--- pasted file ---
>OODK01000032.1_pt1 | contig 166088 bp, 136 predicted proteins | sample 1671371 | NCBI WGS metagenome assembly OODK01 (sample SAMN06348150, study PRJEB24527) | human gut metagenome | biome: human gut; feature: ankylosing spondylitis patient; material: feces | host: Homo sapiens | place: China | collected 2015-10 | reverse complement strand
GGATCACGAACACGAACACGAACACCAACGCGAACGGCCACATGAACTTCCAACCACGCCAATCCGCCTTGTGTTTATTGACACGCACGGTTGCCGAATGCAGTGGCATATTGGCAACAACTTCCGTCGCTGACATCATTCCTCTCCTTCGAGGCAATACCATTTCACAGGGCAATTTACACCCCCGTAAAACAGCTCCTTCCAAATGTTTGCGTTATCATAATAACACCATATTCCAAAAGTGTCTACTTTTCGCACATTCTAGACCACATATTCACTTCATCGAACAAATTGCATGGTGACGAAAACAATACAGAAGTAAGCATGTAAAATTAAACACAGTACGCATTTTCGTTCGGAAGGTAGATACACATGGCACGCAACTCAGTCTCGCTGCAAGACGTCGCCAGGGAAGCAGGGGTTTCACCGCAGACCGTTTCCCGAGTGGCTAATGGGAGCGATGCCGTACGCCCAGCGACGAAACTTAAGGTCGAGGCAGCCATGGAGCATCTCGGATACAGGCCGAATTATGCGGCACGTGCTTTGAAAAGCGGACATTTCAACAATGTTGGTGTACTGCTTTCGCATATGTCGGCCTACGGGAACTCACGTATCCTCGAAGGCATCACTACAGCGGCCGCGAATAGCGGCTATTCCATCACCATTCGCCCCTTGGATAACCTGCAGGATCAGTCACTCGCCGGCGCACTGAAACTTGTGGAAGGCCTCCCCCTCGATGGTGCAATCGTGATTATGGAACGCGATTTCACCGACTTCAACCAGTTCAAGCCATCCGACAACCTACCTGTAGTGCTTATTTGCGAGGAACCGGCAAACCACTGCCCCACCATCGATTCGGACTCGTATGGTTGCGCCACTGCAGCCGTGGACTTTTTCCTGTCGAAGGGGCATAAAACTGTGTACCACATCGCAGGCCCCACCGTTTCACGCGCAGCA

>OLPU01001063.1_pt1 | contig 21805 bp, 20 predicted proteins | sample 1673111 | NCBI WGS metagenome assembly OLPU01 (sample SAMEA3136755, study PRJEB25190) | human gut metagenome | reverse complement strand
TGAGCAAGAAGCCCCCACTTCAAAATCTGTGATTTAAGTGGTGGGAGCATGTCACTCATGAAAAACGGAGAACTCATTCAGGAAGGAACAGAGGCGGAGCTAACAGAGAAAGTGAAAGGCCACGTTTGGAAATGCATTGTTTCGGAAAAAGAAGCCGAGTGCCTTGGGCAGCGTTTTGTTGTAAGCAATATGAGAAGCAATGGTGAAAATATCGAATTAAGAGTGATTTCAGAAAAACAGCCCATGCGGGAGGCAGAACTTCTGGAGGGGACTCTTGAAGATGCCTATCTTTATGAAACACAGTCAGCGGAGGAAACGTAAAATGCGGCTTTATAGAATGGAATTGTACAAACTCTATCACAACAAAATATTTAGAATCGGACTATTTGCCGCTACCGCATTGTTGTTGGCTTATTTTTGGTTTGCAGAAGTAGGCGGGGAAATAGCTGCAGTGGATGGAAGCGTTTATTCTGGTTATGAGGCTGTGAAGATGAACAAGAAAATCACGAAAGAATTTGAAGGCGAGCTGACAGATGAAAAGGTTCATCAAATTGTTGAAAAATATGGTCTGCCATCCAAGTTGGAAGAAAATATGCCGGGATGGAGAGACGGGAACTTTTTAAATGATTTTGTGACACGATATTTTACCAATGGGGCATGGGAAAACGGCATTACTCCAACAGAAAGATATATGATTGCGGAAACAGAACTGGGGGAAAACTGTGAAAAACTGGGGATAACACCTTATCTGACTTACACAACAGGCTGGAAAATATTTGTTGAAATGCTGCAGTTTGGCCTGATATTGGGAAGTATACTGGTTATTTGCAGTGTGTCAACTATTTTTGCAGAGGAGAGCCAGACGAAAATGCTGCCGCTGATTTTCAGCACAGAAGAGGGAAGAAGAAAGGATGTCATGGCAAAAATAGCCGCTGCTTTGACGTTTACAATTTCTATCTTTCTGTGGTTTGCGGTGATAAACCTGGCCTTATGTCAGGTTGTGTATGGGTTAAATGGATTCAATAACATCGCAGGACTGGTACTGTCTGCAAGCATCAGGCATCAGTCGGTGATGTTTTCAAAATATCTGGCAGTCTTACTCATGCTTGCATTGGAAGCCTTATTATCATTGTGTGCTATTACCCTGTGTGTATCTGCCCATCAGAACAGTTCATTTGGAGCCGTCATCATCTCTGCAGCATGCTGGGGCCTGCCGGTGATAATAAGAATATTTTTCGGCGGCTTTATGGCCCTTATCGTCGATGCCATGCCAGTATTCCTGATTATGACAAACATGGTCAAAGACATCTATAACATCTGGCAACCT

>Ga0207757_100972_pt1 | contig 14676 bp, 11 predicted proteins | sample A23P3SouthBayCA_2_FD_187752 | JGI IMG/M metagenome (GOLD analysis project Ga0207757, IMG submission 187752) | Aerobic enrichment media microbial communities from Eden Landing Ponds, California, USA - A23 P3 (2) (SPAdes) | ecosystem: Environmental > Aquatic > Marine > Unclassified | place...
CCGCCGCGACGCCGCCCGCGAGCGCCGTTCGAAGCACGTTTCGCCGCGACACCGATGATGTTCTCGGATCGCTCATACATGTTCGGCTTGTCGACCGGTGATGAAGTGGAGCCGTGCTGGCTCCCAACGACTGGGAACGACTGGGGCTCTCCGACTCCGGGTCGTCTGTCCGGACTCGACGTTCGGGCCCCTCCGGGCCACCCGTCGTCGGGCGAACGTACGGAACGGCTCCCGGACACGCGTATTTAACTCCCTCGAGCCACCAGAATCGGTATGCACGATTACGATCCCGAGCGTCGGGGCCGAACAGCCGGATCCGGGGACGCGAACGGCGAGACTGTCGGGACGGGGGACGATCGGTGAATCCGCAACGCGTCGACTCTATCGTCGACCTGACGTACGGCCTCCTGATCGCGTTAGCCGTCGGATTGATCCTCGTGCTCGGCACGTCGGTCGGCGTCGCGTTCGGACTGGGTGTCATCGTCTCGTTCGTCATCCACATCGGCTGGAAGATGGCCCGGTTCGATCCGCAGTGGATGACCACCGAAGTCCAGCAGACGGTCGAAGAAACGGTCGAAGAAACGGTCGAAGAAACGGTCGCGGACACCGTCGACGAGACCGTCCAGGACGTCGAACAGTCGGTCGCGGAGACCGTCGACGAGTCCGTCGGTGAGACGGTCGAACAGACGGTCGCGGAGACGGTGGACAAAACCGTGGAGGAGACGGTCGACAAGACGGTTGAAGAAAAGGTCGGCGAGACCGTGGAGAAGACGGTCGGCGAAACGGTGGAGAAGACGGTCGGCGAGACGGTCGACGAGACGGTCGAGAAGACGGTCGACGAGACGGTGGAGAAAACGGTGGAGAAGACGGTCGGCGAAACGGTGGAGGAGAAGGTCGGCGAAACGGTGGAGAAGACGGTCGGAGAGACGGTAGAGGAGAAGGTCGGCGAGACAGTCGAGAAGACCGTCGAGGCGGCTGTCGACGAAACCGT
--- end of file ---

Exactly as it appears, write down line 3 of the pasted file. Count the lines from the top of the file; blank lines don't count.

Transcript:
>OLPU01001063.1_pt1 | contig 21805 bp, 20 predicted proteins | sample 1673111 | NCBI WGS metagenome assembly OLPU01 (sample SAMEA3136755, study PRJEB25190) | human gut metagenome | reverse complement strand